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Nahje Flowers (right) and his teammates celebrate a win for the Lobos against the Aggies on Sept. 21, 2019.

Medical examiner says no CTE in Flowers autopsy

Editor’s note: This article contains discussion of suicide. If you’re feeling suicidal, you are not alone. Please call the National Suicide Prevention Lifeline at 1-800-273-8255 or UNM’s Student Health and Counseling at 505-277-3136.

On Aug. 25, famed attorney Ben Crump announced a wrongful death lawsuit regarding the November 2019 death of former University of New Mexico football player Nahje Flowers. The suit alleges that Flowers suffered from untreated and/or undiagnosed chronic traumatic encephalopathy (CTE) — a neurological disorder common in athletes who participate in contact sports such as boxing or football — due to repeated head trauma during the course of play in his capacity as a defensive lineman for the Lobos.

The legal case against the NCAA — one of three defendants named in the lawsuit — may crumble before it even begins.

The Daily Lobo obtained the medical examiner’s report from Flowers’ autopsy upon request from the UNM Health Sciences Center’s media relations office. According to the report, the autopsy was conducted by Dr. Lauren E. Dvorscak, a licensed medical investigator and assistant professor of pathology at UNM. Dvorscak’s report stated she didn’t find sufficient evidence of CTE upon microscopically examining recoverable parts of Flowers’ brain.

In civil cases — including wrongful death suits — the discovery phase is conducted after the complaint is filed. Thus, the plaintiffs’ counsel may not have had access to Flowers’ autopsy report while drafting or prior to filing the complaint. Their entire case against the NCAA, according to the complaint, rests on the possibility that undiagnosed CTE caused Flowers’ depression and the ensuing suicidal episode that led to his death.

It wasn’t immediately clear whether Flowers’ injuries from his cause of death could potentially have obscured some evidence of CTE in his brain. Dvorscak did not respond to a request for comment as of the publication of this article.

According to the Mayo Clinic, CTE cannot be diagnosed while the patient is still alive except in rare cases. It can only be diagnosed after an autopsy on a decedent who had a history of repeated head trauma.

The complaint’s arguments against former football head coach Bob Davie allege that he was at least willfully ignorant of Flowers’ depressive behaviors and may have directly contributed to Flowers’ depressed mental state by repeated verbal and emotional abuse. The lawsuit also accuses Davie of granting exemptions from play for medical reasons to white players but not making such concessions for Black players.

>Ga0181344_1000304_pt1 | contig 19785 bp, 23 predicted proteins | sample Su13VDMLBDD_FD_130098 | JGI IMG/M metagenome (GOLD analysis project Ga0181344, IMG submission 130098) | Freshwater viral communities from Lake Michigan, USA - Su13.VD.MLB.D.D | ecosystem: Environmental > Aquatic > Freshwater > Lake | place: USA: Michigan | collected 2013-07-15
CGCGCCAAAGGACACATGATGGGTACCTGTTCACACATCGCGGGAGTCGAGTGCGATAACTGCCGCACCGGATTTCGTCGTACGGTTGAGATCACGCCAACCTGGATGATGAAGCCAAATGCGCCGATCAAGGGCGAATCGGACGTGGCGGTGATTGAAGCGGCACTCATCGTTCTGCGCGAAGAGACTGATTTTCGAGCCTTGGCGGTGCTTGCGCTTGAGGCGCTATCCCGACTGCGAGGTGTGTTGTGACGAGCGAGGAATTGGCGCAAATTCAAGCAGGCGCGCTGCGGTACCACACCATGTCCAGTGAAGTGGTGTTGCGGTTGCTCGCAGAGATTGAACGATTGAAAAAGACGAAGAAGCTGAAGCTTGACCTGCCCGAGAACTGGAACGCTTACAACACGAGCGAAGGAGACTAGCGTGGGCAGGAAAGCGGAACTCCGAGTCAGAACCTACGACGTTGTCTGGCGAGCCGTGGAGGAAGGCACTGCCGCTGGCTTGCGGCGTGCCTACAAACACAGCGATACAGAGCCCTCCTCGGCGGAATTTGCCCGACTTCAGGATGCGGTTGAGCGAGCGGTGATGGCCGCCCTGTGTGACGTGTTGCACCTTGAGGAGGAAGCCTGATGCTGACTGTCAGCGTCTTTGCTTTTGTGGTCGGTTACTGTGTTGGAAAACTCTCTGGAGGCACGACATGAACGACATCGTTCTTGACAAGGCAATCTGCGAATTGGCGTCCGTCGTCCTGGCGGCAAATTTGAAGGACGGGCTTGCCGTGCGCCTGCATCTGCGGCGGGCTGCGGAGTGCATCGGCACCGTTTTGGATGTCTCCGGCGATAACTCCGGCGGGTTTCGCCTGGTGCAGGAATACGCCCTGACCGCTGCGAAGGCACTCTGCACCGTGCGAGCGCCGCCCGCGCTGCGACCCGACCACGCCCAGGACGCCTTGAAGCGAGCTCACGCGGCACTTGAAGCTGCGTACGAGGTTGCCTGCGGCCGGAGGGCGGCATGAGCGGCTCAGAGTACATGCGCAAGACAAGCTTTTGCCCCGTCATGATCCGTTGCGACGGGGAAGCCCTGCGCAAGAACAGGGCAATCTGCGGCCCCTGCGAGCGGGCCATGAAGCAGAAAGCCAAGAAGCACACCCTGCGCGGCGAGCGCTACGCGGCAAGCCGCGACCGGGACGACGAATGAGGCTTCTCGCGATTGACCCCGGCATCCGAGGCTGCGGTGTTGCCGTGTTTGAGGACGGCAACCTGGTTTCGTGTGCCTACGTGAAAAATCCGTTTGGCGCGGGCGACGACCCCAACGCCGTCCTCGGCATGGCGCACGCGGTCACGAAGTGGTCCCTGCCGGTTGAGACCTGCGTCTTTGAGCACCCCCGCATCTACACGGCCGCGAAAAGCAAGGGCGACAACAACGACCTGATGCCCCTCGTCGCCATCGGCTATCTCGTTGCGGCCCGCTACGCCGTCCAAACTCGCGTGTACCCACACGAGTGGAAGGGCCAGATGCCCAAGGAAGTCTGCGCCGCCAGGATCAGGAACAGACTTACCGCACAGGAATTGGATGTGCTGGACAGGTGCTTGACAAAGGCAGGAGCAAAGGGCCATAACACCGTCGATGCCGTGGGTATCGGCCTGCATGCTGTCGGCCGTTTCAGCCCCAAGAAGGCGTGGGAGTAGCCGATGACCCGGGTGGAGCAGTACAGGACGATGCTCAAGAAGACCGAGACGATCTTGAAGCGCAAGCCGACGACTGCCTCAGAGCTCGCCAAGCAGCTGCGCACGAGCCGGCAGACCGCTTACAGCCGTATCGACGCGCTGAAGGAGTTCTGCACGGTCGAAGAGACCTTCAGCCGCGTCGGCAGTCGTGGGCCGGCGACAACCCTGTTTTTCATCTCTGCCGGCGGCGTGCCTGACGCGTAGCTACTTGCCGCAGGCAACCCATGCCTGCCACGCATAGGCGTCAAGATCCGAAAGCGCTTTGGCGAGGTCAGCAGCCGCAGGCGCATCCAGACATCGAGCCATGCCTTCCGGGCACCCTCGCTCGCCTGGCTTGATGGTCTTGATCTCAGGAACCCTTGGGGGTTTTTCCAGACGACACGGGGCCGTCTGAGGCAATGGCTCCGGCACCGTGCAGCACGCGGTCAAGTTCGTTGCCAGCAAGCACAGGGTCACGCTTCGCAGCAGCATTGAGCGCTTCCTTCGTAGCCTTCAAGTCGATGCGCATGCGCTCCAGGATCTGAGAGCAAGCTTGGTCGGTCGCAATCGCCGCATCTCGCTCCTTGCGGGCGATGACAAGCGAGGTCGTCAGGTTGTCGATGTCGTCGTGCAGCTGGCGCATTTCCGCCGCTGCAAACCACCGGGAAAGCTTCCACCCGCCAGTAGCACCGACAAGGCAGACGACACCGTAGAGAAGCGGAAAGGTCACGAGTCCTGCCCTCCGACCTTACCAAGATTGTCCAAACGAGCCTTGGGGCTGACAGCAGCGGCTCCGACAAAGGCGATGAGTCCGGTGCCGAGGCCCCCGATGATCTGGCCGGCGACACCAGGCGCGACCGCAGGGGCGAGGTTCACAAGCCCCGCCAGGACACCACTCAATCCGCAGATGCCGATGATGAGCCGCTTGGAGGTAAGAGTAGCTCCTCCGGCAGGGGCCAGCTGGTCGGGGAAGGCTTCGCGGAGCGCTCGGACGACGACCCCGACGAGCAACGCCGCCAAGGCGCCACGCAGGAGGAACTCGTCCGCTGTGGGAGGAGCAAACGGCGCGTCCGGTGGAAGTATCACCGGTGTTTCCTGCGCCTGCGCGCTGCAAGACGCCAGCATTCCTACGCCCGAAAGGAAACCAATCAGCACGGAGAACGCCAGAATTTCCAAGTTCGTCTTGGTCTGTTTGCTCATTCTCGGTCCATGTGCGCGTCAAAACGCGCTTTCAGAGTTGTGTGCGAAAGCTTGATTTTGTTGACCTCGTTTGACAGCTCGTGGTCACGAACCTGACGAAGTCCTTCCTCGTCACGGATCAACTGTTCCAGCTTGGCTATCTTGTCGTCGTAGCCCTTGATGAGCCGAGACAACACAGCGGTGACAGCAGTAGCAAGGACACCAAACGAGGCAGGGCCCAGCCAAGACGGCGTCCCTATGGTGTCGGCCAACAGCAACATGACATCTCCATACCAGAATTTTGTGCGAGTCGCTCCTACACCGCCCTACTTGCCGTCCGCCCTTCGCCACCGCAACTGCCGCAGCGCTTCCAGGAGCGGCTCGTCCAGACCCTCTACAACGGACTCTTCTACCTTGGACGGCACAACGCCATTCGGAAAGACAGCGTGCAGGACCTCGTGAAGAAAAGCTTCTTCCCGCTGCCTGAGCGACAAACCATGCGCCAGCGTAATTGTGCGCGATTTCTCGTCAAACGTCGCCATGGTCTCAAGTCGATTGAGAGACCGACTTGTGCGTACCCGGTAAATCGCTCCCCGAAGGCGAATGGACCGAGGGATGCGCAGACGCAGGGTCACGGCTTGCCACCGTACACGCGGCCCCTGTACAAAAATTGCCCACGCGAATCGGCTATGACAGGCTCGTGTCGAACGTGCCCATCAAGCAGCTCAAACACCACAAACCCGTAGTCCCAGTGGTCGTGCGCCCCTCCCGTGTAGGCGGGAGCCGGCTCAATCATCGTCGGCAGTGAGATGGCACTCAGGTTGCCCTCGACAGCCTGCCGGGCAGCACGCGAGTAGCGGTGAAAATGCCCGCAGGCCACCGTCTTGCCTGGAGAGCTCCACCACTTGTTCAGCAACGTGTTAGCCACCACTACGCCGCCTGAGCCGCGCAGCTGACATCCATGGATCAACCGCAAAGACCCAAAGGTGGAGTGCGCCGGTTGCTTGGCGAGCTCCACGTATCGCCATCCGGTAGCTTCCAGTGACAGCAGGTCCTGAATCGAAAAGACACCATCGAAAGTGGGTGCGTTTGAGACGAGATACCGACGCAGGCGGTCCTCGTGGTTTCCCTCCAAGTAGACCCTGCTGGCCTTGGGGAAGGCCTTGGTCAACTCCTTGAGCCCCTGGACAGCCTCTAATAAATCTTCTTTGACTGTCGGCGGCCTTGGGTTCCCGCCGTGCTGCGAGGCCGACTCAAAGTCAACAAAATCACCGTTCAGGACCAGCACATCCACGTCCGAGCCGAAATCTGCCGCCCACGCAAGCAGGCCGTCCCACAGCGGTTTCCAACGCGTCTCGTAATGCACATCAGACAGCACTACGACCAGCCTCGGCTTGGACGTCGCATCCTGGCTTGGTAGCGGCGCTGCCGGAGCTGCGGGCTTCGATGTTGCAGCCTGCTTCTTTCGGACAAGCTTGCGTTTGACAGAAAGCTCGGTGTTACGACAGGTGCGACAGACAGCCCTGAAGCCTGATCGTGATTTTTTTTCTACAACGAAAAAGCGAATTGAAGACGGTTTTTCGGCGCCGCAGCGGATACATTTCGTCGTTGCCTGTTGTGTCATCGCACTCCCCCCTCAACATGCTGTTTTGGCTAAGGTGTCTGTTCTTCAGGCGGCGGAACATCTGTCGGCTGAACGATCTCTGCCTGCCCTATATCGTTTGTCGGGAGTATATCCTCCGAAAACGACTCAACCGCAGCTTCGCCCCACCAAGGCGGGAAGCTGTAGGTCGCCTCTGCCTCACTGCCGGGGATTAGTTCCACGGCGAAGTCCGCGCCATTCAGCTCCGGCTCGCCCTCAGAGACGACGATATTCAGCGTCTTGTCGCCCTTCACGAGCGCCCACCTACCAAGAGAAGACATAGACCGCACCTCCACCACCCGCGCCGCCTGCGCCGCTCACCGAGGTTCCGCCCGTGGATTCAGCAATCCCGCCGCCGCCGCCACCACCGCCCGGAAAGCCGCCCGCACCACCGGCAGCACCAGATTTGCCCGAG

The complaint states that Davie forced Flowers to play after he made Davie aware of his emerging depression and beginning treatment with antidepressant medication — a treatment with which Flowers had no prior experience, according to the lawsuit.

Veronica Gonzales-Zamora, an assistant professor at UNM’s School of Law, agreed to an interview with the Daily Lobo to clarify some points on the complaint.

She confirmed that the discovery phase of a civil lawsuit — including wrongful death — includes depositions. According to Gonzales-Zamora, settlement negotiations are still possible because they will occur during or directly after depositions.

Gonzales-Zamora also commented on the reason for some of the allegations and requests in the complaint. She said that a complaint serves the function of “covering the bases” due to the limited amount of time in which a complaint can be modified or amended. For this reason, the original complaint included as many provisions for such things as trial and requests for relief as possible to avoid being penalized for attempting to make late amendments or requests.

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The defendants’ counsel has the opportunity to file an “answer” to the complaint within 21 days of service, according to Gonzales-Zamora. It isn’t clear at this time whether the summons and complaint were served to the defendants — the NCAA, Davie and the UNM Board of Regents — on the day of Crump’s announcement of the lawsuit.

Gonzales-Zamora stated that this type of lawsuit can take anywhere from 18 to upwards of 30 months to resolve. The next phases include the defendants filing an answer, discovery and depositions — including possible settlement negotiations — and, if the depositions don’t yield a settlement, a jury trial to follow.

Although research into CTE is still in its very early phase, it’s commonly understood by the medical community to be degenerative and has four stages similar to those of cancer, with the fourth stage preceding death. However, individuals suffering from the first stages of CTE may not survive to phase four due to depressive symptoms resulting in the taking of their own life.

Gonzales-Zamora of the UNM School of Law provided this information as an individual who is an expert in civil procedure. All views expressed are solely her own. She does not speak on behalf of UNM or the School of Law or any of their affiliates. She is not affiliated with any party to the matter discussed, has not received any compensation for this interview and otherwise has no personal or economic interest in the subject of the publication.

Hevyn Heckes is a freelance reporter at the Daily Lobo. She can be contacted at or on Twitter @H_Squared90


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